The taste has a long finish and it lingers, but it’s pretty neutral. I did the last few days of mine with about a capful of vanilla extract per 2 liters of soylent, and it made a nice change.


#9

I’ll keep vanilla in mind when I’m finally able to taste the stuff.

I’m curious: Why would acquiring the fine-grained rice protein be a problem? I assume all the ingredients you guys use are also used in existing products that you would find in a grocery store. Was the delay due to testing several different variants, or to actually sourcing the rice protein you settled on?

I love the way this stuff is tracked like a piece of software, with beta versions, and calling the current Soylent “1.0.” lol


#10

Rice protein is very gritty/chalky. They settled on a new to the market product that is extremely fine and greatly reduced the chalkiness, thereby improving the texture overall and making the drink much more acceptable for the masses. Good move IMHO.

The issue is that they are the first company to actually buy and use this new protein, and the manufacturer had not yet scaled up their production and was unable to supply the protein as early as expected.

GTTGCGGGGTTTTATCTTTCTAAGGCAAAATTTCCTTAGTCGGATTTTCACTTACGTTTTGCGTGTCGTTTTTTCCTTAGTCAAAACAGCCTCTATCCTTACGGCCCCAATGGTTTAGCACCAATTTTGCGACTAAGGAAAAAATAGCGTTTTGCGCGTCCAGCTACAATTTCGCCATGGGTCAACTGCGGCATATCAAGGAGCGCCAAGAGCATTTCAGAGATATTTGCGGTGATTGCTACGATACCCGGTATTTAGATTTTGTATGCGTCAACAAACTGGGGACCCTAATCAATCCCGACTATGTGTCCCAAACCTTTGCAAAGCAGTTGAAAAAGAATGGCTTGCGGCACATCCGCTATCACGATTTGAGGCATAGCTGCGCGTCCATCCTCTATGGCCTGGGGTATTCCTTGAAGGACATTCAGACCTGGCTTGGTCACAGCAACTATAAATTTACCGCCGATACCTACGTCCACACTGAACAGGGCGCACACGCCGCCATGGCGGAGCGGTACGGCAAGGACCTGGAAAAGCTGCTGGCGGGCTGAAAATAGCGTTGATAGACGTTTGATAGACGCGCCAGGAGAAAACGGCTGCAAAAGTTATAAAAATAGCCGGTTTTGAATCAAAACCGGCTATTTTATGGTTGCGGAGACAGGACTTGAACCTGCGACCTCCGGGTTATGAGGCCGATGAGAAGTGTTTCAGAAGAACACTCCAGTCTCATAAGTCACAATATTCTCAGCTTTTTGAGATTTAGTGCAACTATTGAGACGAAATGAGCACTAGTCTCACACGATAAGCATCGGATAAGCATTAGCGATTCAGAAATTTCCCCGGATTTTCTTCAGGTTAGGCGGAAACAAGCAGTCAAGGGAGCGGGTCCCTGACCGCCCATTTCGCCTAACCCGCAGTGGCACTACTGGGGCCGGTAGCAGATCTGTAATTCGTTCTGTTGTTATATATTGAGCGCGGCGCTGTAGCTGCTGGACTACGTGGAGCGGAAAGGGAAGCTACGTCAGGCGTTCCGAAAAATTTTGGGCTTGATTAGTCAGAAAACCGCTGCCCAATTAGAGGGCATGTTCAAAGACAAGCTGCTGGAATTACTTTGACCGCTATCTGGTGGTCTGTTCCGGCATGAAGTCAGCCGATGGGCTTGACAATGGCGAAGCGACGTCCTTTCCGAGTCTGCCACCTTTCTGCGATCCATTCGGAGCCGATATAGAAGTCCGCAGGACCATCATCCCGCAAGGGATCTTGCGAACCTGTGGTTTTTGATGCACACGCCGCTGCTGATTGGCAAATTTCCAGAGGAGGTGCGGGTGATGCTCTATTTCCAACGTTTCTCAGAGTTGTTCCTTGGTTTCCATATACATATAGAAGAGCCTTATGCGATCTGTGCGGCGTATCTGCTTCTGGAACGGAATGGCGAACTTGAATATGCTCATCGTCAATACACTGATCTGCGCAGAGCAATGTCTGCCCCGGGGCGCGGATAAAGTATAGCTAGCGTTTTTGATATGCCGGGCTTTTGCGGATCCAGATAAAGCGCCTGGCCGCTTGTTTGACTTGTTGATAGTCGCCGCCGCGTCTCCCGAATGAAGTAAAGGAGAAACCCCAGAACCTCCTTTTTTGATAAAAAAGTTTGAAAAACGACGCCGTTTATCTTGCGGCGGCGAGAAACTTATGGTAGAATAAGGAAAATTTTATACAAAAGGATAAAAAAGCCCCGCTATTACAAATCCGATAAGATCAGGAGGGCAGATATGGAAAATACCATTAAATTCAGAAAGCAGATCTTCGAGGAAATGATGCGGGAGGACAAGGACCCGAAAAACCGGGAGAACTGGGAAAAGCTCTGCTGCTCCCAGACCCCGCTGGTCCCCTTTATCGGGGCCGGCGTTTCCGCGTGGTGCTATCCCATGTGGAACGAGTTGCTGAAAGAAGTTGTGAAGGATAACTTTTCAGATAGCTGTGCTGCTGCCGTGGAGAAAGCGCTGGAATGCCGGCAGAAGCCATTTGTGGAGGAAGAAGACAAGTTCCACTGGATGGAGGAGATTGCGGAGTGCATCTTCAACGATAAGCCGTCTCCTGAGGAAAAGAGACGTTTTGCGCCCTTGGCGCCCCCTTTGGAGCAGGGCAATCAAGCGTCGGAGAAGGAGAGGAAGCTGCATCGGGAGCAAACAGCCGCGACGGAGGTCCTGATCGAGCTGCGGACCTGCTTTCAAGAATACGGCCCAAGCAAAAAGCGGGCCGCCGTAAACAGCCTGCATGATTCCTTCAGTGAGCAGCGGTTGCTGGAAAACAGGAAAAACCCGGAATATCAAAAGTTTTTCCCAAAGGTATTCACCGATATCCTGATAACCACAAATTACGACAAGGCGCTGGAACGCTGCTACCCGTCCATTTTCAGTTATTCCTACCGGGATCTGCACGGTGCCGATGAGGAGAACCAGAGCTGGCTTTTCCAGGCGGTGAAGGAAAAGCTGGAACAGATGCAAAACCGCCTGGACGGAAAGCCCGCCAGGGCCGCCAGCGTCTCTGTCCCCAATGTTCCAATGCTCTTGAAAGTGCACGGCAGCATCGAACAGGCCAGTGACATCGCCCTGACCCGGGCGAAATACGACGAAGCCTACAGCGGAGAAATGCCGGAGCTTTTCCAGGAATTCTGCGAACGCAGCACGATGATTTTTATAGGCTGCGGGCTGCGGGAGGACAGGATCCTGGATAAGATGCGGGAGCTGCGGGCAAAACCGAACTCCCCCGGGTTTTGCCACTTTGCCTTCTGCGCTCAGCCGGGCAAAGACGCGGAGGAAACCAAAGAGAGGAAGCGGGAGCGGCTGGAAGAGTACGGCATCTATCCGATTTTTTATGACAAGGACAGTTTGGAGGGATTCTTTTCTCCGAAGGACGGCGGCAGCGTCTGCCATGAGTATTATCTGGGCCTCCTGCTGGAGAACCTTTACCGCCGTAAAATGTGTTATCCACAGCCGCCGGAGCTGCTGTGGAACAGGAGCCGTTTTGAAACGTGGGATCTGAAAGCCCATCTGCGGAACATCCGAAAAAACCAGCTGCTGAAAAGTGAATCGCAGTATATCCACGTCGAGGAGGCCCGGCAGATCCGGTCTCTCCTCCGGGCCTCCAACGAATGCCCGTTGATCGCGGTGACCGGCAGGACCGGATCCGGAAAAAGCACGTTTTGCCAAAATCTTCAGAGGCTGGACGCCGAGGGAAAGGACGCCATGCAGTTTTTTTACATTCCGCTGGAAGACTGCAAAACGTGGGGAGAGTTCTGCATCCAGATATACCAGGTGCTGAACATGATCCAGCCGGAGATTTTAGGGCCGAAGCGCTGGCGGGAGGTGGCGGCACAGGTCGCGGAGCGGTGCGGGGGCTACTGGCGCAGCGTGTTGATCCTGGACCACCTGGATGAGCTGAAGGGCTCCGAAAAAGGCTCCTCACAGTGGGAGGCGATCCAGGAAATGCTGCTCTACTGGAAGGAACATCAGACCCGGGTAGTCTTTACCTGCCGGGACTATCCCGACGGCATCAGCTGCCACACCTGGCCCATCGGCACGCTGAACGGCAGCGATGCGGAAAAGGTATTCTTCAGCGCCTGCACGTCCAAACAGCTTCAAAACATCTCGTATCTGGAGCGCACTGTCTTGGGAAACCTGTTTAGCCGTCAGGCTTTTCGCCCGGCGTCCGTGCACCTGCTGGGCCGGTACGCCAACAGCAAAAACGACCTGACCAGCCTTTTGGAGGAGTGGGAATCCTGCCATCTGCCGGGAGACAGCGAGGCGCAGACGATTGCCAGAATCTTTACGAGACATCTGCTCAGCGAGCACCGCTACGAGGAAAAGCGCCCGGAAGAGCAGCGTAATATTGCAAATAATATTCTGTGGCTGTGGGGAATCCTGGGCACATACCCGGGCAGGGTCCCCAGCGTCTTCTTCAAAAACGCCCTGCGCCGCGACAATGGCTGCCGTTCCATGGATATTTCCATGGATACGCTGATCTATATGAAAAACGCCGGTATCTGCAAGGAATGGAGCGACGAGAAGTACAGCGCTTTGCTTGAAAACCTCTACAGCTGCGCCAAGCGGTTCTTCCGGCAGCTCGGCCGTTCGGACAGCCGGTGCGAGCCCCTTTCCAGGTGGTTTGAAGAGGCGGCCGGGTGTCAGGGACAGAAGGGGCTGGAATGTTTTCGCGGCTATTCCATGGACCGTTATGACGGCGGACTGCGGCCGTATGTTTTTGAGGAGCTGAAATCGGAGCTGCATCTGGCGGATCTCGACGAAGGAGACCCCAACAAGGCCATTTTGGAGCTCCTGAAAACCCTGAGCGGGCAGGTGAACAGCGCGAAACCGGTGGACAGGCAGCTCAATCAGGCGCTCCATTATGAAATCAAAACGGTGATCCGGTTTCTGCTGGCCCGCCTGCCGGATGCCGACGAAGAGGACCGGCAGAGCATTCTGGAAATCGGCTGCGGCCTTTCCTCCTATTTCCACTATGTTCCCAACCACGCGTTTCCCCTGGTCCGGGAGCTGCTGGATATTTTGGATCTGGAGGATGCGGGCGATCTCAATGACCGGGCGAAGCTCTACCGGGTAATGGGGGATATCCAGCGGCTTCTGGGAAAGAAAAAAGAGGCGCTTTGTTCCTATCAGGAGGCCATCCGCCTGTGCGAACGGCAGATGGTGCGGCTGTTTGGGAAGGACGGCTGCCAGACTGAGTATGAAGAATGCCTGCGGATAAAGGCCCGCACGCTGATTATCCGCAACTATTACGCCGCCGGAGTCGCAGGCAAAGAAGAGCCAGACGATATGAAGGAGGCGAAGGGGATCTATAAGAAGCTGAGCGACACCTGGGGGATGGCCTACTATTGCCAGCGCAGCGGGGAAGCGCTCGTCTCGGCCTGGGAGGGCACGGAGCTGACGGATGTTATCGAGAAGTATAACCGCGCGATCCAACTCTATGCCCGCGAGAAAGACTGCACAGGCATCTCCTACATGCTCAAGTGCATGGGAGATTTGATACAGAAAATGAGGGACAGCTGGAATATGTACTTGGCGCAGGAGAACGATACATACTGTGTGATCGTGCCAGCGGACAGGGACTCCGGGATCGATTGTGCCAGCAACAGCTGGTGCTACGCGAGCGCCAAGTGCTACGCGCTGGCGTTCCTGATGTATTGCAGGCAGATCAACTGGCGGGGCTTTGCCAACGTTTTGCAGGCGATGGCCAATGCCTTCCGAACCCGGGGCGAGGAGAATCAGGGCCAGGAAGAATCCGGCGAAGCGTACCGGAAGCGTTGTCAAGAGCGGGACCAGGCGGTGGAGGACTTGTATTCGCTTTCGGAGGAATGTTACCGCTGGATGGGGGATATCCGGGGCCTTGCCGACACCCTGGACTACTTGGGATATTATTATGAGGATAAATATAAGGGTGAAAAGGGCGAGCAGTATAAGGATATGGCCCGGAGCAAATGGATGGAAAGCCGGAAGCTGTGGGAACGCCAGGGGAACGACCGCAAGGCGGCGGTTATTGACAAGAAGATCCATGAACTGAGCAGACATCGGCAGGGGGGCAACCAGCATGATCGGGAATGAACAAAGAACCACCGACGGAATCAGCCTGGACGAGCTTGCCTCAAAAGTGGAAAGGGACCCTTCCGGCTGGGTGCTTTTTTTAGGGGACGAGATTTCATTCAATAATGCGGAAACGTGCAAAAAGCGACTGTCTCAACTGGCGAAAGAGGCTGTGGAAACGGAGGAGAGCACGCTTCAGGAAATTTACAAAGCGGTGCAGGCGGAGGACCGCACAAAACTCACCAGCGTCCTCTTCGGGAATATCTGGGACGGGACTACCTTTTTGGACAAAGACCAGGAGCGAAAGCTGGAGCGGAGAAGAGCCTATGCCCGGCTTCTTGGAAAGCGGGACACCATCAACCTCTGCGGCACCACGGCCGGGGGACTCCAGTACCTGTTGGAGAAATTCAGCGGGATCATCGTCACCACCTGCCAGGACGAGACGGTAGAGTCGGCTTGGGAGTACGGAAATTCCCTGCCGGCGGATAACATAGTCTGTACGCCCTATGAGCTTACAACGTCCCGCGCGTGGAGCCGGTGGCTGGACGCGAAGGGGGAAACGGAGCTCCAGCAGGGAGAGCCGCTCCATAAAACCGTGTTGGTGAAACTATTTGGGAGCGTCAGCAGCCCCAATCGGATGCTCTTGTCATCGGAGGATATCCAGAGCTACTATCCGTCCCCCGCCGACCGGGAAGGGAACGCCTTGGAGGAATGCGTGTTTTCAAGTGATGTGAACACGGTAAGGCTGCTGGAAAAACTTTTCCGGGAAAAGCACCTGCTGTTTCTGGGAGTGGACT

#11

i can say DO NOT MIX SOYLENT WITH WATER WITH GAS, TASTES LIKE SHIT


#12

I wouldn’t recommend mixing anything you eat with gas. That’d probably kill you.


#13

This was the subject of repeated Soylent blog posts (see here, for example). The particular type of protein settled on by Rob & the Soylent folks ended up being problematic to buy in quantity due to a bunch of different factors. Chiefly, there was a dip in global rice availability, and this particular protein is only produced by a single company that has a patent on the process for getting the rice protein particle size so tiny. Because the protein was sole-sourced, there was no alternative vendor to go to, and Soylent got pushed. A lot.

Alternatives existed, but they would have been less-fine and would have made the texture of the final product unacceptably chalky. I know if 1.0 had had the consistency of 0.8, I wouldn’t be buying—some folks liked it fine, but to me it felt like coating my throat with river silt (and the silty chalkiness would linger for almost an hour).


#14

http://diy.soylent.me/recipes/petrolent

(EDIT: be sure to read the notes)


#15

W. T. F.

Wow that’s… just so wrong.


#16

Relax. I’m 99% sure he meant gas is in a state of matter.

Such as Carbonated Water.

Let’s all think for 5 seconds before we assume lol.

@Myarter @Joshua @tsarna @vanclute


#18

Ah so he meant to say “do not carbonate Soylent”?


#19

LOL I did… wow. The fact that those are even necessary say… something.


#20

“and this particular protein is only produced by a single company that has a patent on the process for getting the rice protein particle size so tiny.”

Wow. That’s a little scary, isn’t it? I hope there are plans in place should the single source of this protein go under.


#21

That’s when you buy the rights to the patent or something and produce it yourself.